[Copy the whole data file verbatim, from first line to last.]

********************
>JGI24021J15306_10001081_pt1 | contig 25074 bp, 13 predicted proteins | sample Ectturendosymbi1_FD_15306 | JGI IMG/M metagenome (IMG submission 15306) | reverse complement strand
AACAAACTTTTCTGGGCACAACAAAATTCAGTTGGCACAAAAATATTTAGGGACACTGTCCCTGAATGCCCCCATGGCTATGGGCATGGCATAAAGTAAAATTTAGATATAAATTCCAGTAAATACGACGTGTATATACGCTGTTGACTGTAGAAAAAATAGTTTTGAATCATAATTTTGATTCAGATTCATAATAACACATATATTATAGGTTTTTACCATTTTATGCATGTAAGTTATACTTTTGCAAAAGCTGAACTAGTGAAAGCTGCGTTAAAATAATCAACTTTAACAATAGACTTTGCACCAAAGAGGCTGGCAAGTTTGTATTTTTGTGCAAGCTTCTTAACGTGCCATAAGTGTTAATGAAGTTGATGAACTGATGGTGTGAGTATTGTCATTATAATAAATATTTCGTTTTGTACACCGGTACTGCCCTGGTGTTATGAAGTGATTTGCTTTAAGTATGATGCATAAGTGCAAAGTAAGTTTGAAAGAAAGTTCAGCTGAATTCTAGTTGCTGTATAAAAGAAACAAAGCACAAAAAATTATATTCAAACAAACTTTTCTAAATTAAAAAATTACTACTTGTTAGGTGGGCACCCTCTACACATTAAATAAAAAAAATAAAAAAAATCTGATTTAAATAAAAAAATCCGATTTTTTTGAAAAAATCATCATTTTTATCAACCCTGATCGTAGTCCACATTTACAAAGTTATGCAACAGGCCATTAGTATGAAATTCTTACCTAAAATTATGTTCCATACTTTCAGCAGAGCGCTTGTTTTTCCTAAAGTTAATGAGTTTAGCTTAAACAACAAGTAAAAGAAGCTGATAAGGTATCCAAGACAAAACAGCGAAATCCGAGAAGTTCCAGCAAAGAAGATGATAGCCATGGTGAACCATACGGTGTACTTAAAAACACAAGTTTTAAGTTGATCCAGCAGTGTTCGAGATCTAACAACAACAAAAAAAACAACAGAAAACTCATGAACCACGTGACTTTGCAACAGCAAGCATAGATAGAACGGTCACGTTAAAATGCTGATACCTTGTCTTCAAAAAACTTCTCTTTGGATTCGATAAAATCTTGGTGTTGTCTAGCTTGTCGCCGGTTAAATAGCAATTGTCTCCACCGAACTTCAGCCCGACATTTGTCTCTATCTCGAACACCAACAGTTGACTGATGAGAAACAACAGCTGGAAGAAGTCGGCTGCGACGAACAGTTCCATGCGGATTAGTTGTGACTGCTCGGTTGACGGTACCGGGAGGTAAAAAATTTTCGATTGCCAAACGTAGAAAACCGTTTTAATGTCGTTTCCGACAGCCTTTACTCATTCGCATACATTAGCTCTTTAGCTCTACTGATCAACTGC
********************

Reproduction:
>JGI24021J15306_10001081_pt1 | contig 25074 bp, 13 predicted proteins | sample Ectturendosymbi1_FD_15306 | JGI IMG/M metagenome (IMG submission 15306) | reverse complement strand
AACAAACTTTTCTGGGCACAACAAAATTCAGTTGGCACAAAAATATTTAGGGACACTGTCCCTGAATGCCCCCATGGCTATGGGCATGGCATAAAGTAAAATTTAGATATAAATTCCAGTAAATACGACGTGTATATACGCTGTTGACTGTAGAAAAAATAGTTTTGAATCATAATTTTGATTCAGATTCATAATAACACATATATTATAGGTTTTTACCATTTTATGCATGTAAGTTATACTTTTGCAAAAGCTGAACTAGTGAAAGCTGCGTTAAAATAATCAACTTTAACAATAGACTTTGCACCAAAGAGGCTGGCAAGTTTGTATTTTTGTGCAAGCTTCTTAACGTGCCATAAGTGTTAATGAAGTTGATGAACTGATGGTGTGAGTATTGTCATTATAATAAATATTTCGTTTTGTACACCGGTACTGCCCTGGTGTTATGAAGTGATTTGCTTTAAGTATGATGCATAAGTGCAAAGTAAGTTTGAAAGAAAGTTCAGCTGAATTCTAGTTGCTGTATAAAAGAAACAAAGCACAAAAAATTATATTCAAACAAACTTTTCTAAATTAAAAAATTACTACTTGTTAGGTGGGCACCCTCTACACATTAAATAAAAAAAATAAAAAAAATCTGATTTAAATAAAAAAATCCGATTTTTTTGAAAAAATCATCATTTTTATCAACCCTGATCGTAGTCCACATTTACAAAGTTATGCAACAGGCCATTAGTATGAAATTCTTACCTAAAATTATGTTCCATACTTTCAGCAGAGCGCTTGTTTTTCCTAAAGTTAATGAGTTTAGCTTAAACAACAAGTAAAAGAAGCTGATAAGGTATCCAAGACAAAACAGCGAAATCCGAGAAGTTCCAGCAAAGAAGATGATAGCCATGGTGAACCATACGGTGTACTTAAAAACACAAGTTTTAAGTTGATCCAGCAGTGTTCGAGATCTAACAACAACAAAAAAAACAACAGAAAACTCATGAACCACGTGACTTTGCAACAGCAAGCATAGATAGAACGGTCACGTTAAAATGCTGATACCTTGTCTTCAAAAAACTTCTCTTTGGATTCGATAAAATCTTGGTGTTGTCTAGCTTGTCGCCGGTTAAATAGCAATTGTCTCCACCGAACTTCAGCCCGACATTTGTCTCTATCTCGAACACCAACAGTTGACTGATGAGAAACAACAGCTGGAAGAAGTCGGCTGCGACGAACAGTTCCATGCGGATTAGTTGTGACTGCTCGGTTGACGGTACCGGGAGGTAAAAAATTTTCGATTGCCAAACGTAGAAAACCGTTTTAATGTCGTTTCCGACAGCCTTTACTCATTCGCATACATTAGCTCTTTAGCTCTACTGATCAACTGC